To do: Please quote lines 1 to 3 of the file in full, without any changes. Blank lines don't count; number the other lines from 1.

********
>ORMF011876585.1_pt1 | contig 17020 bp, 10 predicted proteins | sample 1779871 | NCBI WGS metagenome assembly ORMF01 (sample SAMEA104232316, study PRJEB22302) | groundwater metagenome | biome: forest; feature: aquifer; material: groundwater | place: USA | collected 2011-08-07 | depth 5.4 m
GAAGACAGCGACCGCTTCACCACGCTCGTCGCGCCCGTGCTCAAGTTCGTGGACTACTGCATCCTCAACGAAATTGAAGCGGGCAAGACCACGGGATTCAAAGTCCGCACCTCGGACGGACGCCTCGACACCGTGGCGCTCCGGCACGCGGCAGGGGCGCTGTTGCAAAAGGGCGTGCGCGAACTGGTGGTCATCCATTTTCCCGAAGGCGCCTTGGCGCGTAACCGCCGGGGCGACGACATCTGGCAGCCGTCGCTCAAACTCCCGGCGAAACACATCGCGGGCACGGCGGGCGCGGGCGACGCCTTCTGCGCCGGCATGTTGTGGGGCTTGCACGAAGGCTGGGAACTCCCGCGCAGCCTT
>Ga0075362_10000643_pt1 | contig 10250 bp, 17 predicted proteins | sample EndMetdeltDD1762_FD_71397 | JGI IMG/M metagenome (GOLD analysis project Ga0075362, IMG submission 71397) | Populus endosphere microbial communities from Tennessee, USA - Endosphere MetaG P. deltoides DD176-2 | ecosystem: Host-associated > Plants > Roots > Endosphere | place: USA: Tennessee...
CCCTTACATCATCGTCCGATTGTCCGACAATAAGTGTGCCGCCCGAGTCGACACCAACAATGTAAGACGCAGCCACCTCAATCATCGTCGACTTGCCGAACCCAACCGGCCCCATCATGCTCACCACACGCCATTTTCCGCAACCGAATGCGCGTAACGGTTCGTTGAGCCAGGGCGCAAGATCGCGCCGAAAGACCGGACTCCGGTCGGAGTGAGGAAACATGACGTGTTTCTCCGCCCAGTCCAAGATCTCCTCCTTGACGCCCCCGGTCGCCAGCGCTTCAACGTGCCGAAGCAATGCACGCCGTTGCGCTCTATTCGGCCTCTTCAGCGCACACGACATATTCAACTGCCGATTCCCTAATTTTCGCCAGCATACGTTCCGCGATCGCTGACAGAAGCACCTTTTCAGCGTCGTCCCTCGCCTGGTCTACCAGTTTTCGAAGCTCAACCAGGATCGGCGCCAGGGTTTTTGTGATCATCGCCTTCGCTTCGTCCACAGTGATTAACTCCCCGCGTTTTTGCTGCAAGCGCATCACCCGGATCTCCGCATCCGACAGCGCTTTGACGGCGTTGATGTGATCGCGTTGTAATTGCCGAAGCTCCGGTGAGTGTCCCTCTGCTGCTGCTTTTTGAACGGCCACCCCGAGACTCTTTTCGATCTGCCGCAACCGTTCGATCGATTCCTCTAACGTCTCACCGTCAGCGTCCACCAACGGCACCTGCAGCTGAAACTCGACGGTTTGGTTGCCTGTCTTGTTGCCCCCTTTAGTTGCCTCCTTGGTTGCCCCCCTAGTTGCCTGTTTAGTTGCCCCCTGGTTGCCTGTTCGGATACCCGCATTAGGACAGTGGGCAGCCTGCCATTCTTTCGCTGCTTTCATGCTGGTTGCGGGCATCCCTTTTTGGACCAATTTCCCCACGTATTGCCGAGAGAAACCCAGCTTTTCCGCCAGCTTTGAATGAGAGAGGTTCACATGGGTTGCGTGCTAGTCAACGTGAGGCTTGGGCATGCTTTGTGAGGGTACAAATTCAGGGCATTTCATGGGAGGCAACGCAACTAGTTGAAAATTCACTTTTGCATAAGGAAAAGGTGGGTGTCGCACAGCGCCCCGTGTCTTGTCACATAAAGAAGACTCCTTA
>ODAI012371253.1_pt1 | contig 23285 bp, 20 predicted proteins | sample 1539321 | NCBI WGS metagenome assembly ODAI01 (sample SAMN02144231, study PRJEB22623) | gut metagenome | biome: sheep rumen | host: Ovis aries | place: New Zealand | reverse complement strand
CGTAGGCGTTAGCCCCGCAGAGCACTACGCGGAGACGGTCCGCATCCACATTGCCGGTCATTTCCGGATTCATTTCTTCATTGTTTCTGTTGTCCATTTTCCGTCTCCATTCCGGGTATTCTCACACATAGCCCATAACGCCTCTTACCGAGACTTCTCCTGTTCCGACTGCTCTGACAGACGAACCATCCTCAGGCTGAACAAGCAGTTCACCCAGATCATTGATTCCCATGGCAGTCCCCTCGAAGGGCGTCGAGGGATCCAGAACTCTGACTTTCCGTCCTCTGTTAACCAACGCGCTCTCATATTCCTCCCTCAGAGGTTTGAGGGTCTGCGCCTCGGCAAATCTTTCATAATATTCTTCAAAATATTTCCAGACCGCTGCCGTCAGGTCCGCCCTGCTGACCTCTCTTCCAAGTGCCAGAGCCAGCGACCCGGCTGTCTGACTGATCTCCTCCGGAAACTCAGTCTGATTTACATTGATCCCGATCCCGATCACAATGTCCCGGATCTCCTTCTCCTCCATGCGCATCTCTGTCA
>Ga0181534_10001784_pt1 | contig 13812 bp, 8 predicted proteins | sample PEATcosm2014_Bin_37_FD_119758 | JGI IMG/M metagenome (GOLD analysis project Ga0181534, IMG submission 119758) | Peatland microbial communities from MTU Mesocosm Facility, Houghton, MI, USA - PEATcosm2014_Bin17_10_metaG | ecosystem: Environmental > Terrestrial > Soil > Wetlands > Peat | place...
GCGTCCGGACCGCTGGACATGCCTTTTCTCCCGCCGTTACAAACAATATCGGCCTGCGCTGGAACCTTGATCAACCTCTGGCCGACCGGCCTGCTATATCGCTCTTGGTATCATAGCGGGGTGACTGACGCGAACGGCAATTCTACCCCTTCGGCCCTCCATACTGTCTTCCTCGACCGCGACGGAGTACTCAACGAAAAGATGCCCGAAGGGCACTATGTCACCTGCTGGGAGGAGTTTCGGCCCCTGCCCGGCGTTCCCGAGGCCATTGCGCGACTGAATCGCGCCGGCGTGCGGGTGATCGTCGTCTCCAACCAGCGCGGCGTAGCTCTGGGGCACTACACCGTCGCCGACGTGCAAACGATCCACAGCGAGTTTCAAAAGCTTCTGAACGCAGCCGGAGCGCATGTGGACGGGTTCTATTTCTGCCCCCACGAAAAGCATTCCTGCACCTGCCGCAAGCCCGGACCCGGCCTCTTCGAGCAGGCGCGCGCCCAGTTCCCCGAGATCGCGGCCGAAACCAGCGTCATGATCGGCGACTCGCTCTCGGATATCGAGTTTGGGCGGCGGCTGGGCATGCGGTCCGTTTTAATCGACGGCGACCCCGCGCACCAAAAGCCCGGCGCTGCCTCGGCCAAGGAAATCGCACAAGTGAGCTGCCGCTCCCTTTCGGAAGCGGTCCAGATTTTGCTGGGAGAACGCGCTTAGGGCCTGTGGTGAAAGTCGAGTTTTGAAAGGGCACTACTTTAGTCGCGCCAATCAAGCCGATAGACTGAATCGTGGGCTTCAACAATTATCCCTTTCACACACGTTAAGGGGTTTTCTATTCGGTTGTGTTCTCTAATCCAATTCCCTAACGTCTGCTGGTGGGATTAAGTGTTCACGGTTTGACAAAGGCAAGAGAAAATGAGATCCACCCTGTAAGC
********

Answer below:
>ORMF011876585.1_pt1 | contig 17020 bp, 10 predicted proteins | sample 1779871 | NCBI WGS metagenome assembly ORMF01 (sample SAMEA104232316, study PRJEB22302) | groundwater metagenome | biome: forest; feature: aquifer; material: groundwater | place: USA | collected 2011-08-07 | depth 5.4 m
GAAGACAGCGACCGCTTCACCACGCTCGTCGCGCCCGTGCTCAAGTTCGTGGACTACTGCATCCTCAACGAAATTGAAGCGGGCAAGACCACGGGATTCAAAGTCCGCACCTCGGACGGACGCCTCGACACCGTGGCGCTCCGGCACGCGGCAGGGGCGCTGTTGCAAAAGGGCGTGCGCGAACTGGTGGTCATCCATTTTCCCGAAGGCGCCTTGGCGCGTAACCGCCGGGGCGACGACATCTGGCAGCCGTCGCTCAAACTCCCGGCGAAACACATCGCGGGCACGGCGGGCGCGGGCGACGCCTTCTGCGCCGGCATGTTGTGGGGCTTGCACGAAGGCTGGGAACTCCCGCGCAGCCTT
>Ga0075362_10000643_pt1 | contig 10250 bp, 17 predicted proteins | sample EndMetdeltDD1762_FD_71397 | JGI IMG/M metagenome (GOLD analysis project Ga0075362, IMG submission 71397) | Populus endosphere microbial communities from Tennessee, USA - Endosphere MetaG P. deltoides DD176-2 | ecosystem: Host-associated > Plants > Roots > Endosphere | place: USA: Tennessee...